Maybe I’d cross off three of them, because I think you and I are in rough agreement that abortion doesn’t really need to be a priority in a candidate for governor.

        So since you only leave off two, I like his list of priorities (taken at face value, which is the way they’re intended to be taken, without anyone thinking too hard) slightly less than you do…

        Reply
          1. Doug Ross

            And if parents decide to enter the country illegally and know that they run the risk of having their children taken from them until they are processed, that’s on the parents. Do we blame DSS for taking kids out of homes of criminal’s. What would you do? Give everyone with a child free entry?

            Reply
            1. Brad Warthen Post author

              “And if parents decide to enter the country illegally and know that they run the risk of having their children taken from them until they are processed, that’s on the parents.”

              No, it isn’t. Not in any moral sense whatsoever.

              And I’ve very disappointed to hear you use that, “Well, if they didn’t want to lose their children, they shouldn’t have crossed the border illegally” formulation. It’s disgusting. I keep hearing that excuse offered, and it’s most offensive thing I’ve heard in the public sphere in a long time.

              The only way to excuse it is to think that the person saying it actually believes that this is the thought process that goes through the minds of illegals:

              Life is good. I sitting here in my lavishly appointed home in Central America/Mexico, in a wonderful, safe, prosperous community — no violence, no gangs, no political oppression. I have a great job, and if I want a better one, I just have to look around me. All that’s needed to prosper is hard work. My children are safe, they go to wonderful schools, and their prospects for the future are just terrific.

              And yet, I have this strange urge, and I just can’t help myself. I’ve decided I’m going to uproot my family, leave all this wonderfulness behind, and, with just the clothes on our backs, place my wife and children and me in the hands of smugglers who would just as soon kill us as take us safely to our destination — and pay them $5,000 apiece (which is nothing to me, life is so good down here!) for the privilege. It promises to be the experience of a lifetime!

              Why am I doing this? Because I can’t resist the urge to f__k with Americans, to tick them off, to watch their ears turn red with fury when they overhear us speaking Spanish to each other in Walmart. I love doing stuff like that! Also, I’m just a born criminal. You know me — murder, rape, pillage, or cross a hypothetical line in the desert without proper documentation, it’s all the same to me. I’m just plain evil that way…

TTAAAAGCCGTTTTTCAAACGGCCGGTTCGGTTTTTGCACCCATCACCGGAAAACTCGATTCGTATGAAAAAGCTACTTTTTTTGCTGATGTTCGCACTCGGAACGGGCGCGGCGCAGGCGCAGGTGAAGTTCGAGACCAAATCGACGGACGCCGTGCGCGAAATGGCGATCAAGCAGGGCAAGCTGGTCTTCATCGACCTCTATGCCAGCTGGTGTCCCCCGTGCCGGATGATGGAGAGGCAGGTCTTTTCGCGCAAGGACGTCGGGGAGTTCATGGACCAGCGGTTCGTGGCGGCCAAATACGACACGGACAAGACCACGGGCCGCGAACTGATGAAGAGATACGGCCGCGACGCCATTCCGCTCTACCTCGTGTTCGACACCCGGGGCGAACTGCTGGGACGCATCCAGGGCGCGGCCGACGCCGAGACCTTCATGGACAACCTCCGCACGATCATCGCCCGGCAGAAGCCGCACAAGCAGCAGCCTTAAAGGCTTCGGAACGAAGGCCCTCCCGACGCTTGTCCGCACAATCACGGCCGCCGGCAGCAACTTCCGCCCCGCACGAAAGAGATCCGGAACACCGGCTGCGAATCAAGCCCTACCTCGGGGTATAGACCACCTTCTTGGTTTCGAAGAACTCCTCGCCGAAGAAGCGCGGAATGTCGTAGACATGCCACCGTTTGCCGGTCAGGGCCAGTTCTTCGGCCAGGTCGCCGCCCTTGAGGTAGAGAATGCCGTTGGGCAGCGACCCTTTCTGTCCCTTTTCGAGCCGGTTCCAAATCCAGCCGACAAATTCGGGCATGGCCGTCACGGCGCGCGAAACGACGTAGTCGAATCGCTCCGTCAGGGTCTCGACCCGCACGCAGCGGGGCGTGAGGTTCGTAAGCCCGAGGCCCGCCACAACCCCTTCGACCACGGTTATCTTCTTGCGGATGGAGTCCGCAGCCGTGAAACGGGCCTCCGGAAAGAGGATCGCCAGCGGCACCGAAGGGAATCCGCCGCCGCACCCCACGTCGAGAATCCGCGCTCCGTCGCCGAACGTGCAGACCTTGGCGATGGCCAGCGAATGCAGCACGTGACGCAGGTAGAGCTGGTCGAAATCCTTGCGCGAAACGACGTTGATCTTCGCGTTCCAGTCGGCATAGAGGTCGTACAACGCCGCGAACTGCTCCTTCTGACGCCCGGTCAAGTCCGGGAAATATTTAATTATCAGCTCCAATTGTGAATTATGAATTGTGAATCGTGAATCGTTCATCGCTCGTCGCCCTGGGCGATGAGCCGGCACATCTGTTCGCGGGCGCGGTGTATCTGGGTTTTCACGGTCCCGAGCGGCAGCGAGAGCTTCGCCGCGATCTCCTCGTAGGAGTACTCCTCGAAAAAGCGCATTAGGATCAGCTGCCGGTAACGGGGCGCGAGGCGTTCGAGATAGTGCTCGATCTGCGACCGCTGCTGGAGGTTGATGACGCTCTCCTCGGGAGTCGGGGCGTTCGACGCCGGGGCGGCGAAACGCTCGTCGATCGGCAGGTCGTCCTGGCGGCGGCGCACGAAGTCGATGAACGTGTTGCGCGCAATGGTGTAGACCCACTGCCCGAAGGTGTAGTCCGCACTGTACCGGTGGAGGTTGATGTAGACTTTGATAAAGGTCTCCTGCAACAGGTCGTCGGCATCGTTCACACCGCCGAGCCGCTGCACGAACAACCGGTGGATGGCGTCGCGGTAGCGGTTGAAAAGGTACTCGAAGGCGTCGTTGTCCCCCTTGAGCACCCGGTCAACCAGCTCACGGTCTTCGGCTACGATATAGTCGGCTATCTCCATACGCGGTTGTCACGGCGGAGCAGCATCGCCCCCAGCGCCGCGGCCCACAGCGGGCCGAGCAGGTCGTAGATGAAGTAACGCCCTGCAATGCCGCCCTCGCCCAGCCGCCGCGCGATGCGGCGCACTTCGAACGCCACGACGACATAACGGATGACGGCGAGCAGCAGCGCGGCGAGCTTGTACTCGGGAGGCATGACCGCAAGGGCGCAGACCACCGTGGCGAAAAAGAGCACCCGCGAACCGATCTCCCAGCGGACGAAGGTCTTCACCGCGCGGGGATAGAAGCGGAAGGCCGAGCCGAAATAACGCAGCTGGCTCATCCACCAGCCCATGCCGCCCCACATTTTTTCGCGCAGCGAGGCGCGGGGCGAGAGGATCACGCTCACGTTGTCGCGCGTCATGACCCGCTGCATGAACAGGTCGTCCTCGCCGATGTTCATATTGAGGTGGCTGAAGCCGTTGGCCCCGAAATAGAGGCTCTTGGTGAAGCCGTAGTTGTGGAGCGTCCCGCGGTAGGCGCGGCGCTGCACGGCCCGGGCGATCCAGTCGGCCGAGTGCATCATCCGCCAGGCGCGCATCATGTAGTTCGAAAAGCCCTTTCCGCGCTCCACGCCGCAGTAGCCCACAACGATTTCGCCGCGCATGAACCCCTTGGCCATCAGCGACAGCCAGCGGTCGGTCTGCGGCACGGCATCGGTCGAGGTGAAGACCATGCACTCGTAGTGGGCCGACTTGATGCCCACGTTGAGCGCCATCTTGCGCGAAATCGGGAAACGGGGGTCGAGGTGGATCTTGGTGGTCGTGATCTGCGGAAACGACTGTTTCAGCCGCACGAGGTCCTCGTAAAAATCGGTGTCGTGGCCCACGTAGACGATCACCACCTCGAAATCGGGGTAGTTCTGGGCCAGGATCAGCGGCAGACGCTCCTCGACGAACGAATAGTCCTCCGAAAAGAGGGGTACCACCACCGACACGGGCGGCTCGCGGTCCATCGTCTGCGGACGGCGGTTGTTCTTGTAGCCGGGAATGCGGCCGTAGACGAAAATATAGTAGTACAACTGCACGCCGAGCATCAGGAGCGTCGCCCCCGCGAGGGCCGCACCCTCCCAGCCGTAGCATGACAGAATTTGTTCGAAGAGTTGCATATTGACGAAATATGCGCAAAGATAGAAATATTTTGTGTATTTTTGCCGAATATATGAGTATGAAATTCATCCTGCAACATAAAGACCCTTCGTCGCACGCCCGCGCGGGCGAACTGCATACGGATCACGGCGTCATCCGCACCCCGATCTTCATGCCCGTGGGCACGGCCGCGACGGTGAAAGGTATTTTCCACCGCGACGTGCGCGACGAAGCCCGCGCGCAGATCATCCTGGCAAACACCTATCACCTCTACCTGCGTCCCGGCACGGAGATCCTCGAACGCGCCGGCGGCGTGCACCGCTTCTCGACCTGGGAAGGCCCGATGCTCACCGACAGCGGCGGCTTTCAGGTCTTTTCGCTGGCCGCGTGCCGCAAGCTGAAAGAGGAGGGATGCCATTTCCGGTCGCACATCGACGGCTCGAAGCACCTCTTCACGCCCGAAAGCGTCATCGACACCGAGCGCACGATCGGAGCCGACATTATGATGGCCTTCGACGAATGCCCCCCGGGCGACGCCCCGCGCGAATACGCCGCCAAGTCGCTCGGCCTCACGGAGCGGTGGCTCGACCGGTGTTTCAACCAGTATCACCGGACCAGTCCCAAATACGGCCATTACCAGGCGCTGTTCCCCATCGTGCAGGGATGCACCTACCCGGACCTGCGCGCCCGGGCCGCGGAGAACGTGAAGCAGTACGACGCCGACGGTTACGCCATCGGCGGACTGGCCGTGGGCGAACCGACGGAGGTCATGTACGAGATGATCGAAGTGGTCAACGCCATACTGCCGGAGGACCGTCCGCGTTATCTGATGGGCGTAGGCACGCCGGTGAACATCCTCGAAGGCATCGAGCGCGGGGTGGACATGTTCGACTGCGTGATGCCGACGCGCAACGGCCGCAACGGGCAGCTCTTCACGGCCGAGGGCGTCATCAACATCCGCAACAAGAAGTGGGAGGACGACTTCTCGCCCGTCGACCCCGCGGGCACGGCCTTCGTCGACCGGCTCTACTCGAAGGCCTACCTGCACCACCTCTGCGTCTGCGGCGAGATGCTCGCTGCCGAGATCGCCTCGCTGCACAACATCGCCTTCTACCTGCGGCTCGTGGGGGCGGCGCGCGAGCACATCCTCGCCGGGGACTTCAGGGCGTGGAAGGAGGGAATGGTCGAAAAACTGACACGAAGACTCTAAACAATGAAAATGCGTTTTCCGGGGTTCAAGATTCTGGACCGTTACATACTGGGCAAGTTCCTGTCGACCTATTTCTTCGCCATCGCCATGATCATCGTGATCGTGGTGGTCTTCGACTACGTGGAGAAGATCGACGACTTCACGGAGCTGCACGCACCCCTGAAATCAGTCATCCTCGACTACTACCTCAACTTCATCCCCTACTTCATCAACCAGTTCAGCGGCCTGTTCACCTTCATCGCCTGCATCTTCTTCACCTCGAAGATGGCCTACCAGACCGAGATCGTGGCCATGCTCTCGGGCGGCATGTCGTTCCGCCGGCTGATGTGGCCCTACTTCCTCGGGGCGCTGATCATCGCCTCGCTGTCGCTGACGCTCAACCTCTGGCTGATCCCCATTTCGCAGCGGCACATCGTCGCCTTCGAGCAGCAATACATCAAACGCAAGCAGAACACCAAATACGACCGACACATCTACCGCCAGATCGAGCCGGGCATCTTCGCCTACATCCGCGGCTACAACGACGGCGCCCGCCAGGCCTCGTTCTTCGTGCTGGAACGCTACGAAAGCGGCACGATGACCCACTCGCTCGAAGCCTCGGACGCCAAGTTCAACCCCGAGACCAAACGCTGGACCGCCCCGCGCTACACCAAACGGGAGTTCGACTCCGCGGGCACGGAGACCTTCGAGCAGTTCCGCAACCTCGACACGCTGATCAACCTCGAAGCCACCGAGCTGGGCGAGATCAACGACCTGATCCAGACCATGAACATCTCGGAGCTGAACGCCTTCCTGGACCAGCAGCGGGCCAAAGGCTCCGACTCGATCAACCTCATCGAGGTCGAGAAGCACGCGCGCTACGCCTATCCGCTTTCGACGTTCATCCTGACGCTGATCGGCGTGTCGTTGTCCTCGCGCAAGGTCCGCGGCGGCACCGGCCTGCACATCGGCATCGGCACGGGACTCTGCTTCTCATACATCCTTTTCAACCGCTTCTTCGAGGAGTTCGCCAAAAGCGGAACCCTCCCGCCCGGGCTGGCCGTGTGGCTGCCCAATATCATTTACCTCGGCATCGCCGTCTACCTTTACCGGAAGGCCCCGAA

Reply
              1. Brad Warthen Post author

                How on Earth could you, even for a second, suggest that taking people’s children away from them is a just punishment for the bureaucratic “crime” of having crossed a line without getting the proper paperwork? What process gets you there?

                Reply
                1. Doug Ross

                  Because I don’t view it as a bureaucratic crime. I view it for what it is – a crime. Everyone who crosses illegally is a criminal. Criminals who do so knowingly.

                  I have far too many friends in this country on legal visas who battle for years to do it the right way. They don’t just walk across the border and expect to be treated like citizens. They pay thousands of dollars to lawyers and the government to retain their LEGAL status.

                  I have no sympathy for intentional law breakers. Don’t do the crime if you don’t want to suffer the consequences.

                  If you want to change the laws, do it. Obama had eight years. He did nothing. If they change the laws, I don’t care who comes in. Until then, enforce them and make the decision to break the law a risky proposition.

                  And, no, it’s not because they are “brown”. My Indian friends are “browner” than anyone crossing the border from the South.

            2. Scout

              I would keep the children with the parents as their situation is evaluated and deport or deny entry to them together as a unit, if that is what the evaluation of their application indicates is called for. I would not blanketly tell asylum seekers that they cannot get asylum without evaluating their situation. If for some reason separating parents and children were to become necessary, I would have an ironclad system in place to track and reunite families before attempting it. I would also, if it were absolutely necessary to separate families, have services in place to deal with all the needs of traumatized children, including mental health needs, knowing full well that the best services are probably still not going to prevent the child having potentially lasting damage. Basically I would avoid having to do it at all costs.

              If parents are fleeing situations where they fear their children are going to be raped or murdered or made to join gangs and become sex slaves, then being separated from them but knowing they are physically safe and alive and fed, while not their first choice, may still be preferable to the situation they are fleeing and not a deterrent.